Health Advocate Blog

Helping ill or elderly loved ones have a happy holiday

The holidays can be a difficult time for those who are ill or very elderly. They can feel isolated and alone, and may be prone to depression. The holidays are a great time to bring cheer to your loved one who is ill or elderly. Whether you help them by taking a task off their plate or by simply spending time with them, your love and support can help them feel less alone and allow them to have a happier holiday. Consider trying these ideas to bring some holiday help and joy into their lives.

Do something together

  • Take them to a movie, or bring a movie to their home to watch with them. Consider choosing something holiday-themed or funny to help keep their spirits up.
  • Cook a meal together. Pick something healthy but comforting!
  • Go for a walk or a drive. You can check out the holiday lights and decorations!
  • Do a project together, like completing a puzzle or working on a craft.
  • Play board games. There are many options to choose from, from the simple—like Uno—to the more complex and involved, like Monopoly.
  • Reminisce with them. It can be comforting to remember happier times. Pull out old photo albums, watch family videos or simply chat about previous holidays.

Offer assistance

  • Help them with their holiday cards or thank-you notes. Offer to take them out to get stamps, mail the cards for them, or address the envelopes for them.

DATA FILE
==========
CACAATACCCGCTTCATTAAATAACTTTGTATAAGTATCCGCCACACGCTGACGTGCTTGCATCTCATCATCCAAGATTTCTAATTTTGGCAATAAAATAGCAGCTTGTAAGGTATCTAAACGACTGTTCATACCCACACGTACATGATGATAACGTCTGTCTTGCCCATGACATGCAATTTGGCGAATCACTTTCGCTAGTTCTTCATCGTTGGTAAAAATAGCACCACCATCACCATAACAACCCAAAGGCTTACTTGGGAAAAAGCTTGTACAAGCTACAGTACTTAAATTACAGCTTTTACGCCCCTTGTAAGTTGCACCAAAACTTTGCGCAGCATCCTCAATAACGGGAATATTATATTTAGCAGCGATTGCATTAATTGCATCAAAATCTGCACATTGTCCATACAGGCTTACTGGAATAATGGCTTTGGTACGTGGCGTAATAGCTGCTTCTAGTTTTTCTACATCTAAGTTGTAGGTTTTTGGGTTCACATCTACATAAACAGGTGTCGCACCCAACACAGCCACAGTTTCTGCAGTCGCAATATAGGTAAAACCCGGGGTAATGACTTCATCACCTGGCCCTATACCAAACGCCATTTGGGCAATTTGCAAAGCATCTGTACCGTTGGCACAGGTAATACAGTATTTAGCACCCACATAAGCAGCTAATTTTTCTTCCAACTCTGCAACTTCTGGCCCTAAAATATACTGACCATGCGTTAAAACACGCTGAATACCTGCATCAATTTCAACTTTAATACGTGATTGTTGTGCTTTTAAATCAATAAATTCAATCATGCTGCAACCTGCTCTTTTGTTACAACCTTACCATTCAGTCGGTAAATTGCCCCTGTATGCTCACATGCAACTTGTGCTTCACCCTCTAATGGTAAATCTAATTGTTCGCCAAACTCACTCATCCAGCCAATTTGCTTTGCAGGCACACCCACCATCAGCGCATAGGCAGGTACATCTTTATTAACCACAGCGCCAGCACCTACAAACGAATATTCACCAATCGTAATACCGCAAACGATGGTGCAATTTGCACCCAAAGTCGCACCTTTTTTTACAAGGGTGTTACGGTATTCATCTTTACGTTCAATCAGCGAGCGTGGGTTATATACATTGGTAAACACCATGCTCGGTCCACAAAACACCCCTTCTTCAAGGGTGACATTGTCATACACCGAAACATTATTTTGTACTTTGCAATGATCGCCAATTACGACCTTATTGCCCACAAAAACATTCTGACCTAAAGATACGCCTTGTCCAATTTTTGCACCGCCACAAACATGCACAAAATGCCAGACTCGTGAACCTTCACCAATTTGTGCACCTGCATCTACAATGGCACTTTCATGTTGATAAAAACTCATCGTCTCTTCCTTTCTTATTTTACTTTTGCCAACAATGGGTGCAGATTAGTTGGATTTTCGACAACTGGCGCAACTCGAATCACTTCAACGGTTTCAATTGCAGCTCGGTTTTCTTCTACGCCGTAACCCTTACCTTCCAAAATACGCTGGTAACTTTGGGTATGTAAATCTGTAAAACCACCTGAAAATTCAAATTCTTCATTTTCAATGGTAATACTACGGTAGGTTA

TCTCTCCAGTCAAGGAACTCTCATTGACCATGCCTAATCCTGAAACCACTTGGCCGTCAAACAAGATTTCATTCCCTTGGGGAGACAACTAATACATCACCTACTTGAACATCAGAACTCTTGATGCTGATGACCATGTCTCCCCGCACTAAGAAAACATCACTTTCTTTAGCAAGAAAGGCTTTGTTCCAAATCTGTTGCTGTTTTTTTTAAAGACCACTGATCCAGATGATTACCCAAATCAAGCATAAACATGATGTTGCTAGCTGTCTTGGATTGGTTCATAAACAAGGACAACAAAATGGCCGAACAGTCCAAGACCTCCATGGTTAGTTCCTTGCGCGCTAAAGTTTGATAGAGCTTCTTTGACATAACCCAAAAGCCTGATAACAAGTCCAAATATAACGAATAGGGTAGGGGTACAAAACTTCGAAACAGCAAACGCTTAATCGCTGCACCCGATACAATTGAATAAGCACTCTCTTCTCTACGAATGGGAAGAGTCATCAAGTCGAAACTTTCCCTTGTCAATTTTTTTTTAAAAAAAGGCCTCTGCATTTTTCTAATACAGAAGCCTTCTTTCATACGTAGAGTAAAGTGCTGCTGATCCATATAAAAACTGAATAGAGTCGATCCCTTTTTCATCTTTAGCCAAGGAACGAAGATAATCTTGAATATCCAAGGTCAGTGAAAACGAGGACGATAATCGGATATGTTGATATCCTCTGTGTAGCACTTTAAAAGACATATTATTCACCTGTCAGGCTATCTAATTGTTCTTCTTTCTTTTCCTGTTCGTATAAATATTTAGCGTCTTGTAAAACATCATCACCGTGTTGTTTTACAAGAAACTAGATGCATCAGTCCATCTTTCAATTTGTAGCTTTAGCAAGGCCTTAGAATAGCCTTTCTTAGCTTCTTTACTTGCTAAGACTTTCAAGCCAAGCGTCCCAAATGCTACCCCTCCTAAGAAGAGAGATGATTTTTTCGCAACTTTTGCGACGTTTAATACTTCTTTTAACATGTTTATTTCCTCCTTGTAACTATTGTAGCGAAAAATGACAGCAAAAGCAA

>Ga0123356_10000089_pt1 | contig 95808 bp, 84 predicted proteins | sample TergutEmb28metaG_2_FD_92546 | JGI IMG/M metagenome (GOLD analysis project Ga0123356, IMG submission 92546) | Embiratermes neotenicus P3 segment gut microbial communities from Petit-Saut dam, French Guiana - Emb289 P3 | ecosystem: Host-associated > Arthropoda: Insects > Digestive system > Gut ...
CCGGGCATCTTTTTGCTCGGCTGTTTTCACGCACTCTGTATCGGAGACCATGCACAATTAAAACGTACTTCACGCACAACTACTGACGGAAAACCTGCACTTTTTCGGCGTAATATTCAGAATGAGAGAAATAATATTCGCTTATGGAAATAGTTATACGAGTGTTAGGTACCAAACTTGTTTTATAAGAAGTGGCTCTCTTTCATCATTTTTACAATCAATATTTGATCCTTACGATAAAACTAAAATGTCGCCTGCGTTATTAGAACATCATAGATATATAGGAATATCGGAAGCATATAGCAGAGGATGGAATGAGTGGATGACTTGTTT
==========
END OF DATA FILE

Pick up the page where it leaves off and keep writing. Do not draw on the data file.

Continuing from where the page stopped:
• Help them with their errands or chores. Ask what they need help with and offer to do it. They may need help with their laundry, meal preparation, grocery shopping, or picking up their prescriptions, just to name a few.
  • Help them order holiday gifts. Offer to take them shopping if they are up to it, or to help them search online and order gifts.
  • Help get them involved in community activities. Help them look up support groups or activities (like tai chi or crafting) that they could join to keep them social.
  • Help them decorate for the holidays. Offer to help them put up lights, set up their decorations—whatever they would like to do to make their space seem more festive.

Bring the celebrations to them

  • If your loved one is home-bound or in an inpatient facility and unable to leave for traditional gatherings, plan special events to bring the celebration to them.
  • Ask your loved one what they would feel comfortable with and how they would like to celebrate. They may enjoy a small, intimate gathering or they may have a list of people they would like to see.
  • Check with the facility or person with whom they are living to see if there is space to host a gathering.
  • If your loved one resides in their own dwelling, but is unable to travel, offer to prepare, execute and clean up after the event.
  • Be flexible and considerate. Your loved one may not be physically capable of participating in activities as they would in the past—even if you bring the celebration to them. Consider ways to modify traditions so that they may still partake. For example, if they must eat at a certain time of day based on their medication schedule, be sure to accommodate their needs.

From all of us at Health Advocate, we hope you and your loved ones have a happy, healthy, and safe holiday season.